Quark-Gluon Plasma: a study of an extreme state of matter at LHC
Module version of WS 2018/9
There are historic module descriptions of this module. A module description is valid until replaced by a newer one.
Whether the module’s courses are offered during a specific semester is listed in the section Courses, Learning and Teaching Methods and Literature below.
|available module versions|
|WS 2022/3||WS 2021/2||WS 2020/1||WS 2019/20||WS 2018/9|
PH2278 is a semester module in English language at which is offered in winter semester.
This Module is included in the following catalogues within the study programs in physics.
- Specific catalogue of special courses for nuclear, particle, and astrophysics
- Complementary catalogue of special courses for condensed matter physics
- Complementary catalogue of special courses for Biophysics
- Complementary catalogue of special courses for Applied and Engineering Physics
If not stated otherwise for export to a non-physics program the student workload is given in the following table.
|Total workload||Contact hours||Credits (ECTS)|
|150 h||30 h||5 CP|
Responsible coordinator of the module PH2278 in the version of WS 2018/9 was Laura Fabbietti.
Content, Learning Outcome and Preconditions
Few microseconds after the Big Bang, the universe was filled with an extreme state of matter called Quark-Gluon Plasma. This state of matter consists of deconfined quarks and gluons, interacting dominantly via the strong nuclear force, one of the four fundamental forces in nature. The Quark-Gluon Plasma does not exist at ordinary temperatures and energy densities, where the building blocks of matter are composite particles, baryons (made up of three quarks) and mesons (made up of one quark and one antiquark). In collisions of heavy ions at the Large Hadron Collider the Quark-Gluon Plasma can be produced. Therefore, by producing and studying the properties of Quark-Gluon Plasma in heavy-ion collisions we are essentially recreating and studying the conditions which existed in the distant past of our universe and shedding light on its evolution.
This module introduces the most important concepts of Quark-Gluon Plasma and heavy-ion physics, including also the basics of Quantum ChromoDynamics, which is the successful fundamental theory of strong nuclear force. The topics to be covered include: kinematic variables in heavy-ion collisions, determination of collision geometry (centrality), two- and multi-particle correlation techniques, collective phenomena, femtoscopy, jet suppression, di-leptons, direct photons, quarkonia, transport coefficients, confinement and asymptotic freedom, QCD phase diagram... Since currently one of the most informative physical phenomena in the exploration of Quark-Gluon Plasma properties in heavy-ion collisions is collective anisotropic flow, a special focus will be given to its explanation, both from theoretical and experimental point of view. The most important experimental findings to date on Quark-Gluon Plasma properties will be reviewed.
After successful participation in the module the students are able to
- understand the basic properties of an extreme state of matter, Quark- Gluon Plasma,
- apply and interpret various physical phenomena specific for heavy-ion collisions to constrain its fundamental properties.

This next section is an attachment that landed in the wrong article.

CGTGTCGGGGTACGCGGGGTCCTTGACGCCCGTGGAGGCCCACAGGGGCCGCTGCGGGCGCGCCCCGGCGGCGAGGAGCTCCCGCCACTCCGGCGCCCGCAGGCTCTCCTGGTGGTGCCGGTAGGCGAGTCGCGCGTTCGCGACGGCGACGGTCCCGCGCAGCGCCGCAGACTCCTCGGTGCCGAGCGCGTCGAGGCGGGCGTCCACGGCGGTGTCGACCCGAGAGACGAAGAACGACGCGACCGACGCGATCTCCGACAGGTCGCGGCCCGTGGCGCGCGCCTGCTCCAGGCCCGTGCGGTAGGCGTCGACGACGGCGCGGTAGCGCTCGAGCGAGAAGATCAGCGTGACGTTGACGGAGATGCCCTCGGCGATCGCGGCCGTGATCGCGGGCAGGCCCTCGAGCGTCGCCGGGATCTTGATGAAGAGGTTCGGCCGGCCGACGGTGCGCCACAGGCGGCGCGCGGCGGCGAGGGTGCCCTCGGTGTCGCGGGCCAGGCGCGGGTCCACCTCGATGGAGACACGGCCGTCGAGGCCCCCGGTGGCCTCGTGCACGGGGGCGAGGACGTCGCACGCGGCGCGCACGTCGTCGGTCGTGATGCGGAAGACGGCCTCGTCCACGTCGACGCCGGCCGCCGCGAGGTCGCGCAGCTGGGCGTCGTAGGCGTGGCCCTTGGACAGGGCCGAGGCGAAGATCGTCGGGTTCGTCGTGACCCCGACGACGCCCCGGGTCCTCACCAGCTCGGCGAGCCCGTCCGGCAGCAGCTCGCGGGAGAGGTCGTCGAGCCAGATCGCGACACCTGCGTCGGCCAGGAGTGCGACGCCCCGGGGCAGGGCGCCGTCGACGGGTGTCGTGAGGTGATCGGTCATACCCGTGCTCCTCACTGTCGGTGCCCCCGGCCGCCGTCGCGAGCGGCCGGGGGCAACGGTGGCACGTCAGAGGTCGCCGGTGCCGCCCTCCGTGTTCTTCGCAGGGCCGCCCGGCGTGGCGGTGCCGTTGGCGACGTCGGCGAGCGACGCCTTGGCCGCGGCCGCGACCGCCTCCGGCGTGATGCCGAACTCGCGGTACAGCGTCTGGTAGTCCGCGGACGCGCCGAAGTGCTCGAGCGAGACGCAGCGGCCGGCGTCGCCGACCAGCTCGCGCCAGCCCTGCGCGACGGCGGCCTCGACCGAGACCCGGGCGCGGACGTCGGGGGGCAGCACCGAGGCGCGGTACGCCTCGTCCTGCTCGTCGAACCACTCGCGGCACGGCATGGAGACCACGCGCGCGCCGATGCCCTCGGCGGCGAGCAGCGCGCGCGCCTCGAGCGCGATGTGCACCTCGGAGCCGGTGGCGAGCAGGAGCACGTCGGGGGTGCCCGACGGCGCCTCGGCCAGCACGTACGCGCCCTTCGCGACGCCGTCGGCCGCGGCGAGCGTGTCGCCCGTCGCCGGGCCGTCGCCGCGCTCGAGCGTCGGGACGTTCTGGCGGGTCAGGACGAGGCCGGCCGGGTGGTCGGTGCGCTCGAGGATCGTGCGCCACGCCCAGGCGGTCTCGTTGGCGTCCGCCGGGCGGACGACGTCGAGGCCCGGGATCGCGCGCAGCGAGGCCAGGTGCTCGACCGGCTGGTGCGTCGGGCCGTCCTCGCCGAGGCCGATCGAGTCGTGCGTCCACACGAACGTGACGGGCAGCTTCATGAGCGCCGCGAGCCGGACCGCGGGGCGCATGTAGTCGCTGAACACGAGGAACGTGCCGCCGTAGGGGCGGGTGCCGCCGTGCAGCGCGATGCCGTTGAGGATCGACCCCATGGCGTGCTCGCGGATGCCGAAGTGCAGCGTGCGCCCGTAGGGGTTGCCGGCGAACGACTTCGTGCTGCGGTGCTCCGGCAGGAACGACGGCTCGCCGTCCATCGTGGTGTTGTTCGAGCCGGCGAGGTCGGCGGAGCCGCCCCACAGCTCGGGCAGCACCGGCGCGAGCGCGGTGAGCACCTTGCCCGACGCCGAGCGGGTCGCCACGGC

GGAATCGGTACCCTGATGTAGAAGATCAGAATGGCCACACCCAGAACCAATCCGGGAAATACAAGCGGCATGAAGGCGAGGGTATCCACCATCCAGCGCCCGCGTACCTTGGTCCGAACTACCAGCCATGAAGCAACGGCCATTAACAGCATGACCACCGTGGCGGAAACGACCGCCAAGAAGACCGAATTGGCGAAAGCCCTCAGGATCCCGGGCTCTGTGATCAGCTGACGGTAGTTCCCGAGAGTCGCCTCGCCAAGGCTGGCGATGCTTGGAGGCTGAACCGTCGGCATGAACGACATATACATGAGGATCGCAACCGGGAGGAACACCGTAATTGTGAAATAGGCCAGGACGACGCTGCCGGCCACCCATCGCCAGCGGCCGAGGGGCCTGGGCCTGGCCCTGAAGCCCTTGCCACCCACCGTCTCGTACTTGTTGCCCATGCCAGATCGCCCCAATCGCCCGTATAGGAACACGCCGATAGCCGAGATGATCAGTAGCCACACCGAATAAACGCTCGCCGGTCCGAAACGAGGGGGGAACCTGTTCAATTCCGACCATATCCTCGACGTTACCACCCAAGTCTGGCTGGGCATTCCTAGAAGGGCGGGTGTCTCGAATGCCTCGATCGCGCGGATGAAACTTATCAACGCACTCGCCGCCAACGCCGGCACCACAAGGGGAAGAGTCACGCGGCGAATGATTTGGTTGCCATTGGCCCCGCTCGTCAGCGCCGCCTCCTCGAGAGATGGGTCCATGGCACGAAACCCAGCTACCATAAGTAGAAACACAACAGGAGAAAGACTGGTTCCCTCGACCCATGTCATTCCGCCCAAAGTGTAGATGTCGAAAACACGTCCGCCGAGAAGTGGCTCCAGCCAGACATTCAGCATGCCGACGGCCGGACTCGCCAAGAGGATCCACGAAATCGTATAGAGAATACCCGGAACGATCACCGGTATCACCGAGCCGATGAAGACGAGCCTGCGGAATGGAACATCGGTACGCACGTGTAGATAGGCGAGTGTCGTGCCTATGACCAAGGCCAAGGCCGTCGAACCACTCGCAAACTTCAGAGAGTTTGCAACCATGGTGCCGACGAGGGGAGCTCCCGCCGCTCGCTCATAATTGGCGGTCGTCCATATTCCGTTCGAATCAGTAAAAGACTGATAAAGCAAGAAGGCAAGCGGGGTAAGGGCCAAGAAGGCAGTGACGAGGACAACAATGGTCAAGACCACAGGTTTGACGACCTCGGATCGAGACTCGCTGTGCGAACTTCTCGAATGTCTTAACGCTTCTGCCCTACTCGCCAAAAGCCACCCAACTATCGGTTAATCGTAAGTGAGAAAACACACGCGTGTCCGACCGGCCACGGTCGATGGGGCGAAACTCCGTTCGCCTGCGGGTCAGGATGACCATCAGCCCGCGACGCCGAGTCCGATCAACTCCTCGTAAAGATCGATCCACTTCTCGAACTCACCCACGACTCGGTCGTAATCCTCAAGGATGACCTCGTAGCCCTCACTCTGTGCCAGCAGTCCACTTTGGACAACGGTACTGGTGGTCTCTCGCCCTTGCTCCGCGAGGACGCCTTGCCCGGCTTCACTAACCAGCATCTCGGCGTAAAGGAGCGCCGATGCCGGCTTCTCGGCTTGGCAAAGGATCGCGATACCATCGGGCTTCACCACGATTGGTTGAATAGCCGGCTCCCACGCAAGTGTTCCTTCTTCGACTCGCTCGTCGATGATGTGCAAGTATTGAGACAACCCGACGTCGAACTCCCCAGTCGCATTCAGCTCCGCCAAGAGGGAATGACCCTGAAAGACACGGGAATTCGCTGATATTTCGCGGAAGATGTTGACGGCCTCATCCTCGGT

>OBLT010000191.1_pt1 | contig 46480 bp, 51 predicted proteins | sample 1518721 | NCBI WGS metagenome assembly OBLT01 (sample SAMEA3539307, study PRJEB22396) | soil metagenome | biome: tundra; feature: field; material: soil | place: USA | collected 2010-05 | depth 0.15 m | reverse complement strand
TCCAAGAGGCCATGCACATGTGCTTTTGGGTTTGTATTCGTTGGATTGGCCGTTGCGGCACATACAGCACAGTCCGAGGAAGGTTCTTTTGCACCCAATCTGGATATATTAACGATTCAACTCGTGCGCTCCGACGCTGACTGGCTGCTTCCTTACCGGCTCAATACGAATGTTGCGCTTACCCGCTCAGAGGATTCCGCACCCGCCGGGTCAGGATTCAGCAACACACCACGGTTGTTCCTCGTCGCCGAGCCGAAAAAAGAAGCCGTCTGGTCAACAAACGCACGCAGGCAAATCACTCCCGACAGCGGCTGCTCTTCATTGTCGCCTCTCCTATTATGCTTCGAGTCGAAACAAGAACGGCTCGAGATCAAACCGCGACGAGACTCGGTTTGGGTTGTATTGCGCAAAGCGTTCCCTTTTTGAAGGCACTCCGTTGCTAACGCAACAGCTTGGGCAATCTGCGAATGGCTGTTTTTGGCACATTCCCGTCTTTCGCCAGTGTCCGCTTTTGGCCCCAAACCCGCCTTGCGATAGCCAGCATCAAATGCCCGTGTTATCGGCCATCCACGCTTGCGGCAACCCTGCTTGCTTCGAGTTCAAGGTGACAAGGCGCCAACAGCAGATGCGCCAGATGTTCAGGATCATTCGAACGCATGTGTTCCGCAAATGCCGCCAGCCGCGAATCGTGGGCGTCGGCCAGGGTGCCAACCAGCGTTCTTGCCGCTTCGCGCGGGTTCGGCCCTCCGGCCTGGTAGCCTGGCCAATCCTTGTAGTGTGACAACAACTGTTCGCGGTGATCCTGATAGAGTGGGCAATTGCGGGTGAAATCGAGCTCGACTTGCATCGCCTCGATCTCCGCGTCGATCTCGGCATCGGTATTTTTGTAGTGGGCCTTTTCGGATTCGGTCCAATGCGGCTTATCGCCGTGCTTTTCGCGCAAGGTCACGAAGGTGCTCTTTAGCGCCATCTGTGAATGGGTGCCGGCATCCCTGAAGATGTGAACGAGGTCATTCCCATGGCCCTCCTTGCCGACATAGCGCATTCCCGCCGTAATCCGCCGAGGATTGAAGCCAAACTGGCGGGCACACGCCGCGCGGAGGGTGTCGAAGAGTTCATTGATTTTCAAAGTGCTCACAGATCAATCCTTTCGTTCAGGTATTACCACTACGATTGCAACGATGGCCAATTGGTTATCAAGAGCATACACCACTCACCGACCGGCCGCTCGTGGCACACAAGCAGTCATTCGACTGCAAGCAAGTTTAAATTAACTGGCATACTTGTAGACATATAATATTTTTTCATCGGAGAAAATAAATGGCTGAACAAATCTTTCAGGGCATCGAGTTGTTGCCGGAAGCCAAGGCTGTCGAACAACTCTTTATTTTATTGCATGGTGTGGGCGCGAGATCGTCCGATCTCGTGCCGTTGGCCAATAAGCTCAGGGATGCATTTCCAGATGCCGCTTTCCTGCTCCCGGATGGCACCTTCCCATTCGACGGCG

- know some state-of-the-art experimental techniques, e.g. multi- particle correlation techniques and femtoscopy,
- link specific observables emerging from these techniques with the fundamental properties of Quark-Gluon Plasma.
No preconditions in addition to the requirements for the Master’s program in Physics.
Courses, Learning and Teaching Methods and Literature
Courses and Schedule
|VO||2||Quark-Gluon Plasma: a study of an extreme state of matter at LHC||
Responsible/Coordination: Fabbietti, L.
Thu, 14:00–16:00, PH 2024
Learning and Teaching Methods
The module cosists of a lecture with an integrated seminar. The content of the lecture is delivered through presentation, assuming no prior knowledge on the subject. Both theoretical and experimental aspects of the field will be addressed in equal amount. Students will be challenged to participate interactively in the course by optionally selecting one topic not covered in the main lecture, and presenting it in a form of a 20min seminar.
In total there will be 14 days of lectures, each lecture lasting 2x45min. One day is reserved for student seminars.
PowerPoint presentation projected from laptop. Blackboard for additional clarifications.
J. Bartke: Relativistic Heavy Ion Physics, World Scientific Publishing, (2008)
Description of exams and course work
There will be an oral exam of 25 minutes duration. Therein the achievement of the competencies given in section learning outcome is tested exemplarily at least to the given cognition level using comprehension questions and sample calculations.
For example an assignment in the exam might be:
- Describe one experimental observable in heavy-ion collisions which can be used to constrain the properties of a Quark-Gluon Plasma.
- What are multi-particle azimuthal correlations and how can they be used in the measurement of anisotropic flow phenomenon?
- What is the femtoscopy technique in high-energy nuclear collisions?
- How can we use the Glauber model to describe the initial geometry of heavy-ion collisions?
There will be a bonus (one intermediate stepping of "0,3" to the better grade) on passed module exams (4,3 is not upgraded to 4,0). The bonus is applicable to the exam period directly following the lecture period (not to the exam repetition) and subject to the condition that the student passes the mid-term of preparing and giving a seminar talk on a topic related to the contents of the lecture.
The exam may be repeated at the end of the semester.